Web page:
Staging of Lung Cancer
Staging is different for non-small cell and small-cell lung cancers.
Staging for non-small cell: These cancers are staged differently for extent of disease, and for treatment.
Extent of the disease: Stages 1-4 are given, depending on the size of the tumor, its location and where the cancer might have spread outside the lung. Staging also includes the grade of the cancer (1-3) because grade is a function of how aggressive the tumor cells are and how fast they are likely to spread.
Staging for treatment:
- Early stage is amenable to surgery with curative intent. You may still need chemotherapy and radiation.
- Locally advanced is usually treated with chemoradiation, chemotherapy and radiation given together for better effect of each.
- Metastatic disease is treatable with chemotherapy, targeted or immune therapy and radiation to some areas.
Staging for small-cell lung cancer
These cancers are divided into:
- Limited-stage receives chemotherapy. Radiation may be added because of the potential for cure.
- Extensive-stage receives chemotherapy.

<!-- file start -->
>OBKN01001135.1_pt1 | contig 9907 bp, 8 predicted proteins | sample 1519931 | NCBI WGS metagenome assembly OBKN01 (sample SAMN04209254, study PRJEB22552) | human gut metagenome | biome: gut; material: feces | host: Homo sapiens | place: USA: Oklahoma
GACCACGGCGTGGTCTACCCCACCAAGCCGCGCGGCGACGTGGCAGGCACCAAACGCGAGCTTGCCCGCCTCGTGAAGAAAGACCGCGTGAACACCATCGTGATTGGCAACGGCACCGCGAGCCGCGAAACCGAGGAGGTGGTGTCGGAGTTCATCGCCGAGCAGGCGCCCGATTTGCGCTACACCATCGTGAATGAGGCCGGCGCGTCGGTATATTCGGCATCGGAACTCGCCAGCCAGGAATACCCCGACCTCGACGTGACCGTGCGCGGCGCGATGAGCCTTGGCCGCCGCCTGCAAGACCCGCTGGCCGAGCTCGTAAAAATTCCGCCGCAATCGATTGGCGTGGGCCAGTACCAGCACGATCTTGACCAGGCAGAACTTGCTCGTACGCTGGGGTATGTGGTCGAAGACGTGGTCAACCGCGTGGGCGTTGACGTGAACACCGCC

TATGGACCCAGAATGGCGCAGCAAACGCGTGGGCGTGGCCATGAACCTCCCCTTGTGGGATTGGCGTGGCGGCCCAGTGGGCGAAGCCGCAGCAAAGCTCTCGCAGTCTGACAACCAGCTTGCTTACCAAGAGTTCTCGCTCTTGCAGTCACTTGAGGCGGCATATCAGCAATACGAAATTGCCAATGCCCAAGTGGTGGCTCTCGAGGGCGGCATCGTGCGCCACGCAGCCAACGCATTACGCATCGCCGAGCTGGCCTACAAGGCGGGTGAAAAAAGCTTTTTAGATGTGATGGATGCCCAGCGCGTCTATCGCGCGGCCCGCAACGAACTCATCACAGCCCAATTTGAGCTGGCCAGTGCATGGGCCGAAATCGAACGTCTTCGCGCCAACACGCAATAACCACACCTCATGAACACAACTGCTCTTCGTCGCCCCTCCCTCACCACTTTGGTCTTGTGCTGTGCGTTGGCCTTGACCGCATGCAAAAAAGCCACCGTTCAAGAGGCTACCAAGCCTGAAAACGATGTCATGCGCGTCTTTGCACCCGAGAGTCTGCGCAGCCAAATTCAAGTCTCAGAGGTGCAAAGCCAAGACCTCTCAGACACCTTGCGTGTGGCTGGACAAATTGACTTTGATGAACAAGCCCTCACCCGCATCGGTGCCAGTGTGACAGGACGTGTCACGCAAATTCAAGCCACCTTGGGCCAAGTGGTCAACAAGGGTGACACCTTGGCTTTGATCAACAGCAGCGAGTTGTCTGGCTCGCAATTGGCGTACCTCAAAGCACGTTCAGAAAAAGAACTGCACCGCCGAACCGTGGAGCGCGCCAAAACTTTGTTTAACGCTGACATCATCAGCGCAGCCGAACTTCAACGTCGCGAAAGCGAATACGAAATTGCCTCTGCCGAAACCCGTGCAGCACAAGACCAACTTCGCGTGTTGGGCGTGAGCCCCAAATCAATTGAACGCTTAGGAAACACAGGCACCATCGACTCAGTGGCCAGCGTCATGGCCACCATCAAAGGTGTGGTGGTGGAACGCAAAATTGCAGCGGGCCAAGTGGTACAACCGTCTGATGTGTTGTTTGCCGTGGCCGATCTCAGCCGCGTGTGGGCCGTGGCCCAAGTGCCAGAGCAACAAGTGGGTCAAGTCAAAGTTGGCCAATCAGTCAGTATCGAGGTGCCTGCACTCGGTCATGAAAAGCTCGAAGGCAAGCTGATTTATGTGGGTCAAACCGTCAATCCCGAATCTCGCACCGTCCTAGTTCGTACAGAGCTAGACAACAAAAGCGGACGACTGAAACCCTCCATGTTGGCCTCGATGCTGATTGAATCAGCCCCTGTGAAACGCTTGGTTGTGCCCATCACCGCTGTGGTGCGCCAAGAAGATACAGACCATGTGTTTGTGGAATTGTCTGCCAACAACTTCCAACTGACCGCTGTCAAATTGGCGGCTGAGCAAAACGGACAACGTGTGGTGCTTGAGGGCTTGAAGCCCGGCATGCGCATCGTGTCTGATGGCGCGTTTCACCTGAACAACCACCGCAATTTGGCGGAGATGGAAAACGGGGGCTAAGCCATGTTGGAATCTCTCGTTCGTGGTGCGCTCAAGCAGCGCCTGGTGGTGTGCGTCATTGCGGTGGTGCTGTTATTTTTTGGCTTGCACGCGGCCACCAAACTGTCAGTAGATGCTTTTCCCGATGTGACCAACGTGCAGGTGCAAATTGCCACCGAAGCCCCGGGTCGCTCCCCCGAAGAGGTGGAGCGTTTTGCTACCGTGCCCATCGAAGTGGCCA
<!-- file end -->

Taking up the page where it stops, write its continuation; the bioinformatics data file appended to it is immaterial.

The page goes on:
The prognosis (chance of recovery) and treatment options depend on the following:
- The stage of the cancer (the size of the tumor and whether it is in the lung only or has spread to other places in the body).
- The type of lung cancer.
- Whether the cancer has mutations (changes) in certain genes, such as the epidermal growth factor receptor (EGFR) gene or the anaplastic lymphoma kinase (ALK) gene.
- Whether there are signs and symptoms such as coughing or trouble breathing.
- The patient’s general health.
Finding lung cancer early gives is a better chance of management or recovery. However, it is often in an advanced stage when diagnosed. At later stages, lung cancer can be treated but rarely cured. Clinical trials are a good option for getting the latest treatment.